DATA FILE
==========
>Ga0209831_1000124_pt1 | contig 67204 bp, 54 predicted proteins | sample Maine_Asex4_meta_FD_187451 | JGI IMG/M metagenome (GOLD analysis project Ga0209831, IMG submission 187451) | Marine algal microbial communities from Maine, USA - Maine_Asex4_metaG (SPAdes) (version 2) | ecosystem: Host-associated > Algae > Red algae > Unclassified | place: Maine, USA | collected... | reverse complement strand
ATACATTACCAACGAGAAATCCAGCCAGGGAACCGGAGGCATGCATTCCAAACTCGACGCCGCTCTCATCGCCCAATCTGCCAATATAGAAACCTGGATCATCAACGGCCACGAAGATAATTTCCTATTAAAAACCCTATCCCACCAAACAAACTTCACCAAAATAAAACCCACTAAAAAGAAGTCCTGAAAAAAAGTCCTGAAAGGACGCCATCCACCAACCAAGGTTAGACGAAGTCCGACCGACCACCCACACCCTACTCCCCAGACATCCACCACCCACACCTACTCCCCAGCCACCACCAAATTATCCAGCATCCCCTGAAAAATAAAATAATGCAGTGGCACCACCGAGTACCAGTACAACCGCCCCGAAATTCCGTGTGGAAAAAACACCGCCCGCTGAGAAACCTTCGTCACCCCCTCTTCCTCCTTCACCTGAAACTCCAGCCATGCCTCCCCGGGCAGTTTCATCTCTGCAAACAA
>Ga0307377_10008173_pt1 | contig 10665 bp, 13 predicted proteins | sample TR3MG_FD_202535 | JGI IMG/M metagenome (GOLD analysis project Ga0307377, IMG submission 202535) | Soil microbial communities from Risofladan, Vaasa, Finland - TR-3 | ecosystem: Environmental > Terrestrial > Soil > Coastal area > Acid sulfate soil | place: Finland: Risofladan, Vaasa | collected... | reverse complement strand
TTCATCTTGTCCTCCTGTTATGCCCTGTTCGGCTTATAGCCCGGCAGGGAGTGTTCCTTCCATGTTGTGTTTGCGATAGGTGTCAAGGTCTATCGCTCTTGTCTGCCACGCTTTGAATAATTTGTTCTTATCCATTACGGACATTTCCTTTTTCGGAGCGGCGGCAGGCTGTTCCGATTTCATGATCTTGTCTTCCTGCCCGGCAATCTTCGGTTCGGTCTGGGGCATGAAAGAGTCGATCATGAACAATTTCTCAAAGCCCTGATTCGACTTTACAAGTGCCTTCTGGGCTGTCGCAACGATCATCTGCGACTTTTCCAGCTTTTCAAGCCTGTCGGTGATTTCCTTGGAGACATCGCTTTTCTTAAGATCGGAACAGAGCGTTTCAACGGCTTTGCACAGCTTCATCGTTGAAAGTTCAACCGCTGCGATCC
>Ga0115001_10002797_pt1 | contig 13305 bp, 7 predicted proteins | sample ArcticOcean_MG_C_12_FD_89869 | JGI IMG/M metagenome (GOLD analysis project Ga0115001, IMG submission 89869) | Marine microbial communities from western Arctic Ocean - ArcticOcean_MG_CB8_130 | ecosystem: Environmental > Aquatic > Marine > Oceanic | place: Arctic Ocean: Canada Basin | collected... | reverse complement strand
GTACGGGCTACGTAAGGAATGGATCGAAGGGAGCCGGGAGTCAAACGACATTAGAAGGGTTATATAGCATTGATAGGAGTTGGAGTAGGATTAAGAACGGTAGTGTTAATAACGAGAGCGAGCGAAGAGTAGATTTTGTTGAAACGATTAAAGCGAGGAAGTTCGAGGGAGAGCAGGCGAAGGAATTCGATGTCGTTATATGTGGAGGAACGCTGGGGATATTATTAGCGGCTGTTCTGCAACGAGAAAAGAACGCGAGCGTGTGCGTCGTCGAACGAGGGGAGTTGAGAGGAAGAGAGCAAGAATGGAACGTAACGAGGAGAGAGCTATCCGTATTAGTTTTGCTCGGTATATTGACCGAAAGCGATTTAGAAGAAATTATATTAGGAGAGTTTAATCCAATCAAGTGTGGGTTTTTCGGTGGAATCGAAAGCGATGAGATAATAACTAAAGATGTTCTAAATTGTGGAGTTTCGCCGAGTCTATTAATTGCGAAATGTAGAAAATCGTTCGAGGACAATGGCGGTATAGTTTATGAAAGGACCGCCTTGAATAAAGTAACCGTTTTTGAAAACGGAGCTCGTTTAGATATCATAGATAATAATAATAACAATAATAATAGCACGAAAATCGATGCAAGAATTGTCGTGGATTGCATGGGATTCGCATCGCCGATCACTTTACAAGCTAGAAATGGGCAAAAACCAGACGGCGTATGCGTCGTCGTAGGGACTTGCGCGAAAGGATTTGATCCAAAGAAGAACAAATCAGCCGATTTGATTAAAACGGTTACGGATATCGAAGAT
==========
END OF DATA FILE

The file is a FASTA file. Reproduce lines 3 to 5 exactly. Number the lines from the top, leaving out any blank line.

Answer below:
>Ga0307377_10008173_pt1 | contig 10665 bp, 13 predicted proteins | sample TR3MG_FD_202535 | JGI IMG/M metagenome (GOLD analysis project Ga0307377, IMG submission 202535) | Soil microbial communities from Risofladan, Vaasa, Finland - TR-3 | ecosystem: Environmental > Terrestrial > Soil > Coastal area > Acid sulfate soil | place: Finland: Risofladan, Vaasa | collected... | reverse complement strand
TTCATCTTGTCCTCCTGTTATGCCCTGTTCGGCTTATAGCCCGGCAGGGAGTGTTCCTTCCATGTTGTGTTTGCGATAGGTGTCAAGGTCTATCGCTCTTGTCTGCCACGCTTTGAATAATTTGTTCTTATCCATTACGGACATTTCCTTTTTCGGAGCGGCGGCAGGCTGTTCCGATTTCATGATCTTGTCTTCCTGCCCGGCAATCTTCGGTTCGGTCTGGGGCATGAAAGAGTCGATCATGAACAATTTCTCAAAGCCCTGATTCGACTTTACAAGTGCCTTCTGGGCTGTCGCAACGATCATCTGCGACTTTTCCAGCTTTTCAAGCCTGTCGGTGATTTCCTTGGAGACATCGCTTTTCTTAAGATCGGAACAGAGCGTTTCAACGGCTTTGCACAGCTTCATCGTTGAAAGTTCAACCGCTGCGATCC
>Ga0115001_10002797_pt1 | contig 13305 bp, 7 predicted proteins | sample ArcticOcean_MG_C_12_FD_89869 | JGI IMG/M metagenome (GOLD analysis project Ga0115001, IMG submission 89869) | Marine microbial communities from western Arctic Ocean - ArcticOcean_MG_CB8_130 | ecosystem: Environmental > Aquatic > Marine > Oceanic | place: Arctic Ocean: Canada Basin | collected... | reverse complement strand